Wednesday, August 31, 2011

Tara Rye
Taken from Passport to Praise, p. 35

Present God
They pitched a tent
You sent a Son

In the tent You go
To sit and watch Your people grow
Present God
Holy One
Smelling offerings fragrant to You
Dining on conversations
Listening to heartbeats that cry
Knowing the difference
Between the insincere and the contrite

Where are the ones
Born to sing Your songs?
Remembering You
In the inner courts?

Once upon a time
You resided
In the Most Holy Place
Now You choose
To dwell in hearts
Among the human race

For Your sake
You blot out transgressions
And remember our sins
No more
A serious business
Father and Son
As the Holy Spirit

Rise up Holy Spirit
Reside in us we sing
The earth is firmly
Give praise and Glory
To the King

Tuesday, August 09, 2011

Hard Questions

Jesus asked hard questions to help the person recognize what resided in his or her heart. He still does today. One Sunday after church, I curled up in my favorite recliner to enjoy an afternoon nap. During my sleep, it was as if I was watching a movie of me. Sadly, each scene depicted a moment where I spoke with either a critical spirit or in a snippy tone. As I awoke, I heard this question in my heart. "Can you say that your words of late are more critical than encouraging?" I knew the answer, but held on to it for a bit. I thought I might ask my family in the car on the way to our afternoon events.

A soon as the family settled in, I asked my question. "Do I encourage you or am I more critical?" I honestly was not concerned about this question. I am an encourager by nature and as far as I could remember I had never failed a hard question on my spiritual walk with my family. But on this day, there was a long pause. It was long enough for me to tear up and feel like I might get sick. It was long enough for me to realize that I robbed my family of one of the most important character traits I own-- the gift to lift up. I live to encourage. It is something I work hard to do, but I failed. Somehow, God gave me the ability to pull it together to walk into the retirement party, but that night I wept myself to sleep as I grieved over my sin.

On Monday morning, my grief remained fresh. I asked God to cleanse me and change me. As I prayed, it occurred to me that I had forgotten the privilege, responsibility, and power of the spoken word. The idea came to me to fast speaking for one day. Yes, you heard me! I fasted speaking in order to remember the privilege, responsibility and power of my words. I wrote out what I was doing on a piece of paper and as each family member woke up I shared what I was doing and why. I did not do this to self impose punishment on myself and I most definitely did not do it to punish my family. I did it to draw nearer to God and let Him do a work in me.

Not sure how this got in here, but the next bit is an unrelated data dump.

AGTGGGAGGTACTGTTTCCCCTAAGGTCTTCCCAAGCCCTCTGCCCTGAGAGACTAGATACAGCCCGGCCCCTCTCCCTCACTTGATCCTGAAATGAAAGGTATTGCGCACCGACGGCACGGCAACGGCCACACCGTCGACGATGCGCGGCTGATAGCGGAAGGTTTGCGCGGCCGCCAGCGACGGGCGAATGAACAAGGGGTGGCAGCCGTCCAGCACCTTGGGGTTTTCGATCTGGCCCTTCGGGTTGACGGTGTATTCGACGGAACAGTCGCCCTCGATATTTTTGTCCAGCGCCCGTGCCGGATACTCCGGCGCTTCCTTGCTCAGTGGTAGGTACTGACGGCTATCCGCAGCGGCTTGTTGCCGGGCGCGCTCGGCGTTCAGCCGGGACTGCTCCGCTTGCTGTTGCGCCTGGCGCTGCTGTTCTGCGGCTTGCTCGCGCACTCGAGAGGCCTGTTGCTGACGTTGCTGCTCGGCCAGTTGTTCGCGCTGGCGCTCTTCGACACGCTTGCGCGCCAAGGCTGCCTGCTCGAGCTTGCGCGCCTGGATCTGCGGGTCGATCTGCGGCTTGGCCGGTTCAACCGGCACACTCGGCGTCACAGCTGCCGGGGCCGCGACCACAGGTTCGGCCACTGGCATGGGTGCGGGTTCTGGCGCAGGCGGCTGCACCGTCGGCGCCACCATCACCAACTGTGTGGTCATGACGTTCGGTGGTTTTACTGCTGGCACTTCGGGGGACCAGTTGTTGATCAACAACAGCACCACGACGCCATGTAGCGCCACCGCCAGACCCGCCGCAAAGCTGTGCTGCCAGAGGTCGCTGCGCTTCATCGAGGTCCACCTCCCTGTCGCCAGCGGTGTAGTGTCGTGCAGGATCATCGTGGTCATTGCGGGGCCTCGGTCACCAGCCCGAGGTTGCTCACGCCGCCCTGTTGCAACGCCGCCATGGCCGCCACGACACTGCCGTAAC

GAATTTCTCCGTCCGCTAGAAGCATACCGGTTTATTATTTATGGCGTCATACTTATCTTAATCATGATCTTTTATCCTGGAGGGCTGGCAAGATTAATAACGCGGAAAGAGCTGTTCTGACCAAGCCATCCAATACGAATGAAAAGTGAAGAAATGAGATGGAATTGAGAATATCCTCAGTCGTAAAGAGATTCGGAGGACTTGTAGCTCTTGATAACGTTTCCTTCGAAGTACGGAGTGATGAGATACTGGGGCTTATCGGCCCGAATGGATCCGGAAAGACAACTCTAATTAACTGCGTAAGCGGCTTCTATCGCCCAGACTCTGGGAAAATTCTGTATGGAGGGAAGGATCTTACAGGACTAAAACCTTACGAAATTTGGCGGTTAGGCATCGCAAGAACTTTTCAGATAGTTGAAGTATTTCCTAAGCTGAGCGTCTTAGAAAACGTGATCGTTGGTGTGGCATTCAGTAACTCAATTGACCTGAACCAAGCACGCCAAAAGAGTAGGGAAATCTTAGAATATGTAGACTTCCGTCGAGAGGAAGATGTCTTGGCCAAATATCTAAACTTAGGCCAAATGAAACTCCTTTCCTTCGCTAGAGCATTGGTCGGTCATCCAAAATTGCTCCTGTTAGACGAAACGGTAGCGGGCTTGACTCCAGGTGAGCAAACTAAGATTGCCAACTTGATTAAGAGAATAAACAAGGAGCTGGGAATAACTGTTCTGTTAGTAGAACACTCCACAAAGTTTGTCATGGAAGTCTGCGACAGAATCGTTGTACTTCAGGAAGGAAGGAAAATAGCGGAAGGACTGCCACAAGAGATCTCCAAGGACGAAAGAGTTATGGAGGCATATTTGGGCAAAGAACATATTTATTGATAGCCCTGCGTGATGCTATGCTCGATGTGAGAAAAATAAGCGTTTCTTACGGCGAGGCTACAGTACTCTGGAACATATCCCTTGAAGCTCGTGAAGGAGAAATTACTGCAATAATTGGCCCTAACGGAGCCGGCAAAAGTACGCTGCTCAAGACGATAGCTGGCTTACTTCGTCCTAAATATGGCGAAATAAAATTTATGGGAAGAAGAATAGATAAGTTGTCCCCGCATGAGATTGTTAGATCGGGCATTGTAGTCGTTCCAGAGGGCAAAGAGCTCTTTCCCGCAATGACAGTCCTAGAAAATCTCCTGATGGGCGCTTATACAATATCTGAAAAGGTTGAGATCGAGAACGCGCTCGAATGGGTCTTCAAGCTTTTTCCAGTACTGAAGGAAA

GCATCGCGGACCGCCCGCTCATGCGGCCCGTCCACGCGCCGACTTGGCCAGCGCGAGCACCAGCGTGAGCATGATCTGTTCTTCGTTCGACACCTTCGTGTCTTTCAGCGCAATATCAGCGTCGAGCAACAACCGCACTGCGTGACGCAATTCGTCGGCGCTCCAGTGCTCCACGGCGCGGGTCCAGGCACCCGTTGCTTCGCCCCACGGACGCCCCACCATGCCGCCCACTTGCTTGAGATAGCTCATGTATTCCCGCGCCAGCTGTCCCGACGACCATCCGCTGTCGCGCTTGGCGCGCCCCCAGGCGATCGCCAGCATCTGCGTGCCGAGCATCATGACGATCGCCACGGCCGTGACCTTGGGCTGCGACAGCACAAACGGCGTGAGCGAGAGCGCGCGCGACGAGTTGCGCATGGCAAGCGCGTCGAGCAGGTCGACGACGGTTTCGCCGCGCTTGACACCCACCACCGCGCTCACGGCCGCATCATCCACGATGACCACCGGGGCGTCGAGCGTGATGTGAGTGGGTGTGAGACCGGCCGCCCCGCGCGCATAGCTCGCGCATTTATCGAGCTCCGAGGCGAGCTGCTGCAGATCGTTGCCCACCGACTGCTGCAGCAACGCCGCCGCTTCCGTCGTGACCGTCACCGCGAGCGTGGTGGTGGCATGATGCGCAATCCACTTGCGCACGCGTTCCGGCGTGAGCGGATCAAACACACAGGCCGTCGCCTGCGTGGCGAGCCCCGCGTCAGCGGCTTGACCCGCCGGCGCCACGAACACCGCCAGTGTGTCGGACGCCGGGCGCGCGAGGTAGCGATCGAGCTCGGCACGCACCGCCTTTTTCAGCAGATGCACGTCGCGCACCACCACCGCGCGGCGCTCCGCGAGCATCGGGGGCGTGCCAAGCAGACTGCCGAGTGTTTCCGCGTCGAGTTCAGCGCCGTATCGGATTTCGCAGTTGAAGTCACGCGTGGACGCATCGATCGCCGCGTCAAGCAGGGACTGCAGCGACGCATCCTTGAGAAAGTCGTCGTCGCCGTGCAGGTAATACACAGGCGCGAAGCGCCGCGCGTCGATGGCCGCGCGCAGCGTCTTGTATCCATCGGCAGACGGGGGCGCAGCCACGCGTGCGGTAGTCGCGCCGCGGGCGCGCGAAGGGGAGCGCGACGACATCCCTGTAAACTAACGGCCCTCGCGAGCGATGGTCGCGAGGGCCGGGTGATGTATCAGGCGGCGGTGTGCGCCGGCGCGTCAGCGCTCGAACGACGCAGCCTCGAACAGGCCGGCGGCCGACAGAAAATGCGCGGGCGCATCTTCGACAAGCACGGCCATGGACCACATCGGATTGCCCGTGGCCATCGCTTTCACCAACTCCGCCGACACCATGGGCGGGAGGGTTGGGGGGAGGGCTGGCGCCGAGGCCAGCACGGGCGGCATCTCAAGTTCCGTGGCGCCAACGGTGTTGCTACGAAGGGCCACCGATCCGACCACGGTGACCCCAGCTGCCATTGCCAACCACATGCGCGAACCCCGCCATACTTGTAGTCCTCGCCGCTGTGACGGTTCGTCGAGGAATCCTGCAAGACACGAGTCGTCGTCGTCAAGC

My son, Grant, worried that if I died, he would not hear my voice again. My daughter worried that the day would not be fun. We had a shopping trip planned. I text her after shopping, "Was it fun?" She text back, "YES!" My Greg humbled me. He joined me! While he was home, he chose to use sign language and join me in my silence. It is amazing how much you can communicate when you do not have words!

The thing that astounded me more than anything was that I heard God so clearly. It became for me a day of rejoicing and great celebration. God gave me three one thousand word devotionals for a seminary assignment in three hours Typically, I can write at most two in a day. My heart soared at the clarity of my mind. It did not have to fight the clutter of my words.

I have never thought of fasting my words. I know that monks do. I just didn't realize that part of the reason I allowed a critical spirit to come out of me came from the fact that I preferred to hear my own voice. Fasting helped me to listen and truly focus on the other. I no longer felt the need to speak.

What hard question might you need to ask yourself and then your family? Do not shy of the power of a hard question and what might be revealed. Embrace what is discovered and give it to God. He will use it to help you draw near to Him.